'Heat & Salt', either of these treatments alone can/will kill the ICH protozoa, together they eradicate ICH very effectively and completely.
This treatment is especially safe with Oscars as they are very tolerant of both heat & salt.
Please be aware that some fish, inverts and plants may not handle heat or salt well and treatment may need to be adjusted to fit their needs.


Temperature:
Raise it slowly, but ASAP, to at least 86'f, preferably 87'-88'f.
One degree (1'f) every twelve (12) hours is the normally recommended interval for increasing heat, but in a emergency like ICH I'd raise as much as one degree (1'f)every six (6) hours.

Duration:
Hold temp for at least two weeks after the last sign of ICH.

Oxygenate:
This is extremely important because water holds less O2 at higher temperatures.
Filter outflow splash, spraybar or powerhead flow directed at surface, airstone/bubblewands are good ways to increase surface agitation.

Salt:
Salt is not required, but it is IMHO very helpful and I recommend the combination of Heat & Salt.
I recommend continuing the 'Salt treatment' for the duration of the 'Heat treatment'.
Use at your discretion.
Be aware that some Cats/Plecos (in particular Corydoras), Tetras, Loaches and etc, can have adverse reactions to salt.
Fishes that navigate by electric fields, like Elephant Noses, Knifefish, certain Eels should never be exposed to salt.
Many plants are intolerant-highly intolerant of salt.
Quote:
By raising salt levels to 2-3 ppt or 1.002-1.003 specific gravity above what one normally keeps the tank at can destroy the Ich parasites. It has a strong effect on osmosis, and dehydrates the parasite to the point the parasite can no longer function and dies. Again, raising levels slowly but not too slowly is key here; raising salt 1 ppt per day is recommended. Generally 7.6 grams of salt per gallon is equal to 2 ppt or 1.002-1.003 specific gravity . However, it?s the chloride ions which are necessary for the treatment, and different salts have different levels of chloride. It?s best to purchase a hydrometer which measures low levels of salt to ensure proper dosage.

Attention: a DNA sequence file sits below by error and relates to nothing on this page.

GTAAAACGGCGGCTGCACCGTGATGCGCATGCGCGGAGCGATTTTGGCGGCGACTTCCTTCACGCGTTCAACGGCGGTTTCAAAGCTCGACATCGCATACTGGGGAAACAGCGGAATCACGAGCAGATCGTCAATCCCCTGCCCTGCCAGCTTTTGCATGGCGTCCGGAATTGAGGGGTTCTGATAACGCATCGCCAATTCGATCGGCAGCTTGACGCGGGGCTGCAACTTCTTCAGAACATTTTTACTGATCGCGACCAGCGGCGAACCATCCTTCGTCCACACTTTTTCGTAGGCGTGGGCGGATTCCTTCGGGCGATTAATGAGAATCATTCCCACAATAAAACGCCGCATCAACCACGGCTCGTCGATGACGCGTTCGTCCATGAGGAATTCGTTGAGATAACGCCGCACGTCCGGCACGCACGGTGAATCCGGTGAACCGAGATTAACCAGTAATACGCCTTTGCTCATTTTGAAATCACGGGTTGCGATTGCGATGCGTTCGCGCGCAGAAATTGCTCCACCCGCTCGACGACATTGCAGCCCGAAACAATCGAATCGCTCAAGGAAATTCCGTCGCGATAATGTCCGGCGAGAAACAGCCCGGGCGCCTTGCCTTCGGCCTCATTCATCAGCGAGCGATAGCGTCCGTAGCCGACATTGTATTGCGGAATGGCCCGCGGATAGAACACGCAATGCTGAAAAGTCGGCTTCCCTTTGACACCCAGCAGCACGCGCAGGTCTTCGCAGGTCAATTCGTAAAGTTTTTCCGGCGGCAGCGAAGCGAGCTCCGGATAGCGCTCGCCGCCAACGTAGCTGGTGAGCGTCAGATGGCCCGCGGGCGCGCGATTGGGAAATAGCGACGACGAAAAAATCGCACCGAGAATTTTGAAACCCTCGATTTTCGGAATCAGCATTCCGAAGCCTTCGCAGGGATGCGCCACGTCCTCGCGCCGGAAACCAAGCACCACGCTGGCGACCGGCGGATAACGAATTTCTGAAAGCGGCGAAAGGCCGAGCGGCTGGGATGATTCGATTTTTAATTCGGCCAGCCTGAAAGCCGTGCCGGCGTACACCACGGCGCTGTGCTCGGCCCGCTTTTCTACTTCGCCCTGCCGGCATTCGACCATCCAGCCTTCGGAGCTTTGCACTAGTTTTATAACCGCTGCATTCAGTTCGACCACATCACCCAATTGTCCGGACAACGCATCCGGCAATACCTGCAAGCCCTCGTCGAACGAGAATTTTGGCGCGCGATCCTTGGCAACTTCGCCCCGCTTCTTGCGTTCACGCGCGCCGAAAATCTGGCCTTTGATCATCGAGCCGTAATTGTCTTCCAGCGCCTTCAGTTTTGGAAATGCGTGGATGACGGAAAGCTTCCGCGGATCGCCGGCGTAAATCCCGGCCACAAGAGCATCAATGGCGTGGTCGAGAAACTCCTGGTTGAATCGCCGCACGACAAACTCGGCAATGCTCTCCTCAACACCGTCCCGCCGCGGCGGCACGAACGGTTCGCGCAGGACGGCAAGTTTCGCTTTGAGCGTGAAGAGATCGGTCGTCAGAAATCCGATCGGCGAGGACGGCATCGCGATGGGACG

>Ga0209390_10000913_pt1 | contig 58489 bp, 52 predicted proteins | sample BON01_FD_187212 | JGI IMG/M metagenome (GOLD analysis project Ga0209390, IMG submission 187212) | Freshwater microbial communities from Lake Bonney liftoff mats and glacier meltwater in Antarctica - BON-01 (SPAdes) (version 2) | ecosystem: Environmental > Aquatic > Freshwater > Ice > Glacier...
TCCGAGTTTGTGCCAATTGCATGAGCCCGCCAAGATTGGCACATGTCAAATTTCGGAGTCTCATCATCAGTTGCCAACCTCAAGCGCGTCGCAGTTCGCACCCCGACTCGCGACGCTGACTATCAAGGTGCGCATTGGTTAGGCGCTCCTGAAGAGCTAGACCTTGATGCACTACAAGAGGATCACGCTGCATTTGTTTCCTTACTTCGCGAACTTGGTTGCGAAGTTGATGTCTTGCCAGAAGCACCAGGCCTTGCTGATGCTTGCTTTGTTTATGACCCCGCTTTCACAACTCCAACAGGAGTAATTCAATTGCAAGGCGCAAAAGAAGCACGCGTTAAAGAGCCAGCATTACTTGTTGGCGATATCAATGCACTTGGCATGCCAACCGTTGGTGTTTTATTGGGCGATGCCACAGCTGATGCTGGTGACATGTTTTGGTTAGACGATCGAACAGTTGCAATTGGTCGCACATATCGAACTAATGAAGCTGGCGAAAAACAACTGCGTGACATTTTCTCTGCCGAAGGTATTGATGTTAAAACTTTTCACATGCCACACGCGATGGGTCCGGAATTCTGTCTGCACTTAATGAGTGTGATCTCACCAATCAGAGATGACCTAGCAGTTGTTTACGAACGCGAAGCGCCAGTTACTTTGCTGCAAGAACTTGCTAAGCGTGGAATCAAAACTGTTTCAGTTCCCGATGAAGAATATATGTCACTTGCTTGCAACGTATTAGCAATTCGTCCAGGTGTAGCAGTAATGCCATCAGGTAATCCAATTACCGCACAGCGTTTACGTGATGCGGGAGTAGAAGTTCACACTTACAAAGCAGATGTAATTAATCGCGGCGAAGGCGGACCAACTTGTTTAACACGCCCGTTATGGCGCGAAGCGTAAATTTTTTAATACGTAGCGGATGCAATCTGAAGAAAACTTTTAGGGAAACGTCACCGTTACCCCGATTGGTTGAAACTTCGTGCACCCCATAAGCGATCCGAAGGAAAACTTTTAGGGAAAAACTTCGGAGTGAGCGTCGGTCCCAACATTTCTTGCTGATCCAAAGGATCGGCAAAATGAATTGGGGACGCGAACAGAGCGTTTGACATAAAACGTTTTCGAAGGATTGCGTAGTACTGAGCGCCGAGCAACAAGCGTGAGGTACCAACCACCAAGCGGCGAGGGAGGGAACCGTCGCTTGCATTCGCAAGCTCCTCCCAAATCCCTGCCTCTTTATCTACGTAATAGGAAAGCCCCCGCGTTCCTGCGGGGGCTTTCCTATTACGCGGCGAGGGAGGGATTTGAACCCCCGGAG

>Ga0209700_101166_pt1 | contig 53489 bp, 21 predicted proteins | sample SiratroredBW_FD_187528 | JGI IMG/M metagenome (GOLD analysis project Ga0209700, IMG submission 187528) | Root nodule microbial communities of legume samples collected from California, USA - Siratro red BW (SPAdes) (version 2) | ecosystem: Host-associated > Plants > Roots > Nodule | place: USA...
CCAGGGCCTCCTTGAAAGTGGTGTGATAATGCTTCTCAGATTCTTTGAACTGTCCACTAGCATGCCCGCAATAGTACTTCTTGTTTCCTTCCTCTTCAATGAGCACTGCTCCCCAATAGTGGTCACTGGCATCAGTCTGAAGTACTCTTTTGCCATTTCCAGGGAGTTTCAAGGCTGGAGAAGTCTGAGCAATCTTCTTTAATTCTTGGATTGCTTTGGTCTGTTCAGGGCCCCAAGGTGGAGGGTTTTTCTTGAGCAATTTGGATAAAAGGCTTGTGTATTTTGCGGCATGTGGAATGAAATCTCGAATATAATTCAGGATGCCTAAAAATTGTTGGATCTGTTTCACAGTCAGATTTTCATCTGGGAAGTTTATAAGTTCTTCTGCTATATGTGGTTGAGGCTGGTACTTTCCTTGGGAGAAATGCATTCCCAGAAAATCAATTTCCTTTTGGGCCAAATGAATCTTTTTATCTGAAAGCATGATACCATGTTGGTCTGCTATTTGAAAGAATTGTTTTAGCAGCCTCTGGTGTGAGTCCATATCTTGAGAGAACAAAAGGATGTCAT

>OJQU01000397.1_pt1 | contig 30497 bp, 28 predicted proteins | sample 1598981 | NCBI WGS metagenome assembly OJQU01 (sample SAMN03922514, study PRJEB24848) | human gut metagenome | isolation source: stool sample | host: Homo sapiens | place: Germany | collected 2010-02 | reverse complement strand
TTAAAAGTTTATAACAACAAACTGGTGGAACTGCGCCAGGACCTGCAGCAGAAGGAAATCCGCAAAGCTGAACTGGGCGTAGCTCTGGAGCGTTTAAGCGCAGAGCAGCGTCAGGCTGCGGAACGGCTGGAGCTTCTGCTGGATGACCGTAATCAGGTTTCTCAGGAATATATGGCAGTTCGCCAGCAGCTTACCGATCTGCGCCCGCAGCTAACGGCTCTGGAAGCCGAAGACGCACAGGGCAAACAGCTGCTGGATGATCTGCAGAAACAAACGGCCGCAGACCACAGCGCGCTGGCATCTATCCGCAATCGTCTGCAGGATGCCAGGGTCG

2 weeks at those levels sure eradicate all the parasites. Again, be sure all the fish in your tank can deal with those levels of salt. On that note, most scaleless fish CAN handle these levels of salt. Plecos and Loaches especially do fine despite Internet rumors to the contrary. It has been noted some tetras and Cory's do not do well with salt, however.
Quote:
Based on everything that I‚€™ve read to date, I would feel comfortable adding 2-3 tablespoons salt per 5 gallons if I were also using the high temperature treatment outlined above. If I were using salt alone, I would work my way up to 4-5 tablespoons per 5 gallons. We don‚€™t want to skimp on our treatment if we hope to permanently eliminate this pest. Salt should be added slowly over the course of 24-48 hours or so (always dissolve in a small container of tank water first). Keep a close eye on your fish and perform an immediate water change if they show any additional signs of stress (beyond what the Ich is already causing).
For detailed info about salt check this out, SkepticalAquarist- Salt

Here are the conversions/measurements for dosing salt from a reliable source, see page four (4), table 3, units in parentheses.
conversions/measurements
Note; you may want to adjust your dosage +/- as desired.


Water Changes/Vacuuming SubstrateWater changes are very helpful in fighting ICH infestations.
Using a gravel vacuum, do a large water change and thorough vacuuming water on a daily basis.
This eliminates a great number of trophozoites and tomites from the water/substrate.

Other ways to combat ICH
A UVS, Ultraviolet sterilizer when properly setup will kill free-floating ICH.
A Diatom filter will capture and kill ICH too.